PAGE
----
With my husband Dan away on a work trip this past week, it was my job to walk the dog. Opal is ten months old now and still needs a lot of exercise every day, preferably first thing in the morning to wear her out. Without a group of dogs to run with while we’re away from home and out in Colorado this summer, my husband’s been driving her up to the trail at the top of the hill, just a five minute drive, somewhere she can be off leash without worrying about traffic, somewhere we hope she is under enough voice command that we can call her back should she encounter an elderly hiker. It’s not a retirement community per se, but the population is on the older side, and we don’t want her causing a hip fracture from jumping on anyone and knocking them down.
The first time Dan took Opal out on a trail, a day or two after we arrived here this summer, she treed a bear cub. They got out of there quickly before mama bear had a chance to show up. On two other hikes in two other locations they spotted a bear as well. Three bear sightings.
Before he left on his trip this week, Dan reminded me to talk loudly or sing when we were up on the mountain for walks. But I never saw a bear. I have never seen a bear here in my twenty years of visits. Maybe they know something about human mamas too. Still, I followed his advice and made sure to greet any animals that might be sleeping or hiding in the brush. In between my bursts of one-sided conversation, there was plenty of time to think, to think about this quote by John Muir from The Yosemite, for example,
“Everybody needs beauty as well as bread, places to play in and pray in where nature may heal and cheer and give strength to the body and soul alike.”
It occured to me that I hadn’t been to church in over a year and a half, and I had no idea when I would go back. The loss of community and communal singing really bothered me, and yet, I knew I could still find God elsewhere. A woman in my church small group pointed out sometime last year that when men in the Bible wanted to find God, they would go to the mountain (think Moses), but when women needed God, he would go to them, and would likely find them in the kitchen (think Martha).
This past week though, it was my turn to go to the mountain.
One overcast morning, as Opal and I made our way through the path in the woods and then along the ridge to another patch of woods, I remembered my prayers from the year before, the year of the Grizzly Creek fire that started the day after we went river rafting through the area on August 10th and that wasn’t 100% contained until December 18th, the year we were on wildfire alert, the year my parents packed up the old family photos and other keepsakes in case we should need to evacuate.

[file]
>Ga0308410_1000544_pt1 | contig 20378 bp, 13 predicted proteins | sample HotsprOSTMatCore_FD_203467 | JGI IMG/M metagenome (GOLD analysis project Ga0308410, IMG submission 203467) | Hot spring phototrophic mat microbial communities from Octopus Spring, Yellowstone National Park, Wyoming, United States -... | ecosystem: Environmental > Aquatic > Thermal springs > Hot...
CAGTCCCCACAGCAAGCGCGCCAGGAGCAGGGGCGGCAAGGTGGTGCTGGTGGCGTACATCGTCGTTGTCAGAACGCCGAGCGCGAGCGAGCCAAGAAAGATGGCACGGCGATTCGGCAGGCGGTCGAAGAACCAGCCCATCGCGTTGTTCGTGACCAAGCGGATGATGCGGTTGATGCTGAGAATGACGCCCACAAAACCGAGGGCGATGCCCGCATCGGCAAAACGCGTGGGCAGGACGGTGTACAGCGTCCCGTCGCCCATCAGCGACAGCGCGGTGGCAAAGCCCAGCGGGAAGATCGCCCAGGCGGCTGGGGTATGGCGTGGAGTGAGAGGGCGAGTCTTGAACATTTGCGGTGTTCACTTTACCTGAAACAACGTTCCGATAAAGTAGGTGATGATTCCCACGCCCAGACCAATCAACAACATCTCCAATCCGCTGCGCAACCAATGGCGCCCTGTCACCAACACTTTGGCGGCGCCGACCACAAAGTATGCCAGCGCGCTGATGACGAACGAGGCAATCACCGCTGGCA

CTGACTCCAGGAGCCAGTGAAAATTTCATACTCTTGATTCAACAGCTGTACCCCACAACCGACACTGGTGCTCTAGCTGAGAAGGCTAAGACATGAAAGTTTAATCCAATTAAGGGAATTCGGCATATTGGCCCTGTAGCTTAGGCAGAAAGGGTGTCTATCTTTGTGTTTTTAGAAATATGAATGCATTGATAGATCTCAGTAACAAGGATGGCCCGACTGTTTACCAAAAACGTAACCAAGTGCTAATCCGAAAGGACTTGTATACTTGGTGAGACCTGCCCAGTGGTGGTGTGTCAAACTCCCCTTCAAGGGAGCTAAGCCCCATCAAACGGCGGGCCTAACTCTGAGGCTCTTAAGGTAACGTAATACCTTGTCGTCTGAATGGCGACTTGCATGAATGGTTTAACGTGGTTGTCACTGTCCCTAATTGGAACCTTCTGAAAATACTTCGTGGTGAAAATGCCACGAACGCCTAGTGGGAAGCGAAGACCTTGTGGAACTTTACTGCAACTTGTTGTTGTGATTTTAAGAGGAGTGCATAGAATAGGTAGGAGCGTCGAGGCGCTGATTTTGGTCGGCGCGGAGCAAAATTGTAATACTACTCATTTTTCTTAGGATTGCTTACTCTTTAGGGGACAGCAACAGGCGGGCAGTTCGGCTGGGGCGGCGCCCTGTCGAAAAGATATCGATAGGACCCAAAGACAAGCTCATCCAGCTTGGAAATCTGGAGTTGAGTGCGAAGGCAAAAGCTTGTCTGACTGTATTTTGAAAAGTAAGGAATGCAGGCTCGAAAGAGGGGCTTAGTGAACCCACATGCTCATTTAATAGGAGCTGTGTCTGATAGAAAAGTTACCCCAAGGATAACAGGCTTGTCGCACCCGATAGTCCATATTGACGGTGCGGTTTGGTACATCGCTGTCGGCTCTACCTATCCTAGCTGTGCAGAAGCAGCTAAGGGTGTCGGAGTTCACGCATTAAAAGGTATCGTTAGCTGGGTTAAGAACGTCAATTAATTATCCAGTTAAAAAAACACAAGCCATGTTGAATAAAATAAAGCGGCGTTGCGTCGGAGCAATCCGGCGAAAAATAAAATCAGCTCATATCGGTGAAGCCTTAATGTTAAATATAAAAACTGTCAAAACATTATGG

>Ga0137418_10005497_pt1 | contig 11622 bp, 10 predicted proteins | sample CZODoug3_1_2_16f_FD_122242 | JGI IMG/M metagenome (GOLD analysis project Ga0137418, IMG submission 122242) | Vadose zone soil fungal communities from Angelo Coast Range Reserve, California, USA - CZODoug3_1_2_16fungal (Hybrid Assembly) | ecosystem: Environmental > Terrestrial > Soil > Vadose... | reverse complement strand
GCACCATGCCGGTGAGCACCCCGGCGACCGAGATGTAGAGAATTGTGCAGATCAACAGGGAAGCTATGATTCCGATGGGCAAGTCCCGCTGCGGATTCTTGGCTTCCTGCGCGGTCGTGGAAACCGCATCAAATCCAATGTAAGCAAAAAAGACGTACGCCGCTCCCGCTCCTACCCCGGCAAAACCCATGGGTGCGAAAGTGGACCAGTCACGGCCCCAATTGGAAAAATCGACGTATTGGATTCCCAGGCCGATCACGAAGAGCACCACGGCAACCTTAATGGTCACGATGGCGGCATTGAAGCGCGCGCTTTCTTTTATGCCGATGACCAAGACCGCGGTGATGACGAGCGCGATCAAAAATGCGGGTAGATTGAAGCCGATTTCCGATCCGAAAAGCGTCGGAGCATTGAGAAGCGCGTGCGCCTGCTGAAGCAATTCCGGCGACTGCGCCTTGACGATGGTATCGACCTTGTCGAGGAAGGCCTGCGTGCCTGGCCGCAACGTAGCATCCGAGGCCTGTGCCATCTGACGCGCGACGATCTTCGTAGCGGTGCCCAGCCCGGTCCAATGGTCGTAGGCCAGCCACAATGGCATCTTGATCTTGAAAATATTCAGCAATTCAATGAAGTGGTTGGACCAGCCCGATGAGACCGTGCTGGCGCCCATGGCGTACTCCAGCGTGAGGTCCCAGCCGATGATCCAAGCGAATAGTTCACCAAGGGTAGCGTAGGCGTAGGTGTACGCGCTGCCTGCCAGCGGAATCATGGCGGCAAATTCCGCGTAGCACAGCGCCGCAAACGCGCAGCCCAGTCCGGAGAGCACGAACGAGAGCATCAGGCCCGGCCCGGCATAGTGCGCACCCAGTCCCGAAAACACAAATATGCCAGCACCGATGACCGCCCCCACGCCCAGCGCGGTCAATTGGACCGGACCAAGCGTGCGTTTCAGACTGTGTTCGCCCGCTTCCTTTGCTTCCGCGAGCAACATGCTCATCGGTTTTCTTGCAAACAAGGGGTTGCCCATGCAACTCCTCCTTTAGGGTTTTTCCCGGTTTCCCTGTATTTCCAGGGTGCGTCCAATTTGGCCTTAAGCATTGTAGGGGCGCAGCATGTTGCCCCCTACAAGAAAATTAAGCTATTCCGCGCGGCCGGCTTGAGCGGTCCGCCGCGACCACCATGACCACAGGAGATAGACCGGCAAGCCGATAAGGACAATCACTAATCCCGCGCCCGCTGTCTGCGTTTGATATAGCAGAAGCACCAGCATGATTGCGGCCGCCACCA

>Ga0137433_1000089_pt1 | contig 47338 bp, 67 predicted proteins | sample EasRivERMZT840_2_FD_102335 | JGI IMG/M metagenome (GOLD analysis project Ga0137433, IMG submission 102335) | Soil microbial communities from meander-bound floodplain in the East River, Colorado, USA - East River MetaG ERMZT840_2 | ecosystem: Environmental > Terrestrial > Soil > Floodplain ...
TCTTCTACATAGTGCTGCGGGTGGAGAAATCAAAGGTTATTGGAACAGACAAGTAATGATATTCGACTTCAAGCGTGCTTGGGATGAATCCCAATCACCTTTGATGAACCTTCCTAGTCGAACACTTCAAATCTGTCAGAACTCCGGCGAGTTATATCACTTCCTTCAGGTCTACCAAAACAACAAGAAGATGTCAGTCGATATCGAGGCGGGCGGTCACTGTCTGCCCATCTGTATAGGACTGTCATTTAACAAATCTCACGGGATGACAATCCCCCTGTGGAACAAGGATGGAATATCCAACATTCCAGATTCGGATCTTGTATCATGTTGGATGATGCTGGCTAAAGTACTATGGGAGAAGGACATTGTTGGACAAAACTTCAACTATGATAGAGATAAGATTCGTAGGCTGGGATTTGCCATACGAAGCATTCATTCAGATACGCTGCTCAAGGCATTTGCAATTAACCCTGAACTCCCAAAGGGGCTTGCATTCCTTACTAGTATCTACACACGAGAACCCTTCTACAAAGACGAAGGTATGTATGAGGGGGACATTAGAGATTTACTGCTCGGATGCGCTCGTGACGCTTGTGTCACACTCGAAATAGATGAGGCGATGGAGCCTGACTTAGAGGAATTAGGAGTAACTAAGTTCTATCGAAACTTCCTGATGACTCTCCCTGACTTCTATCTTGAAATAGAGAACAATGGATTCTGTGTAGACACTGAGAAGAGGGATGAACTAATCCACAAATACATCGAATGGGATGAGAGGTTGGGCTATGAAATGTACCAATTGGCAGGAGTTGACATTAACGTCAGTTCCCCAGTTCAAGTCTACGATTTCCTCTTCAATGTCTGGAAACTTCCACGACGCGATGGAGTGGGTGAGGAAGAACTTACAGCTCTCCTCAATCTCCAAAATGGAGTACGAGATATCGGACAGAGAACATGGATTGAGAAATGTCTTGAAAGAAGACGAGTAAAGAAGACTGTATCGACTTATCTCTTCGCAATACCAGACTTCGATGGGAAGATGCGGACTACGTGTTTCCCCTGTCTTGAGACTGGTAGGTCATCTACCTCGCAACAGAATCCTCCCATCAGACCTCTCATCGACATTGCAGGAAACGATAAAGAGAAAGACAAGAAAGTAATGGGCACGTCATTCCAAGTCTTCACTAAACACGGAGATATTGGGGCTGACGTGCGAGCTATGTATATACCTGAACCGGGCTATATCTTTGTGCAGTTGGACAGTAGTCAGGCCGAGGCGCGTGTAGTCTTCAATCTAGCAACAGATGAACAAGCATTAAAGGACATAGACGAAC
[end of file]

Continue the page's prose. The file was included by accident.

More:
Last summer, my prayer requests were clear and simple: I prayed for rain, and I prayed for a vaccine.
That morning a few days ago, as I made my way down the trail, my hiking pants and sneakers soaked through from the moisture on the overhanging brush, I reminded myself to be grateful. All of the adults in my family were vaccinated and would likely avoid hospitalization even if they did get some new variant. Also, it was raining on and off, albeit lightly.
But the kids, was my next thought. The kids needed to be vaccinated. And, whatever older kids had set off those fireworks a few nights prior in the parking lot at the trailhead where I left our car needed to be reminded that we were still in a drought. One spark could cause extensive damage.
I decided that my prayer requests remained the same, with one addition. Yes, bring on vaccines for kids, and bring on rain, and, once that was done, I decided I would really like God to show my family where to settle down next. Cambridge has been home for so long, it doesn’t feel right to move. Still, our kids need room to grow, and as much as I love our two bedroom condo, well, it is what it is. I said my prayer tentatively, still on the fence about commiting to a move and not yet wanting to put God in charge, God who could make it happen.
As we neared the main path to head back through the woods to the car,
the clouds separated to reveal a patch of blue
that seemed to tell me that everything would be all right.
Fifteen minutes later and about 200 meters from the parking lot, the wind picked up, gray clouds rolled and, and Opal and I were pelted with heavy rain. It was almost like God was saying,
You want rain? I’ll give you rain.
I looked up, intimidated, before asking, What else, God? What else will you give?
Then I hoisted my 50 pound dog into the back of the car and headed off down the road, with the windshield wipers working hard, able to see just enough ahead of me, just enough to keep going.
Here you will find a catalog of my writing and reflections.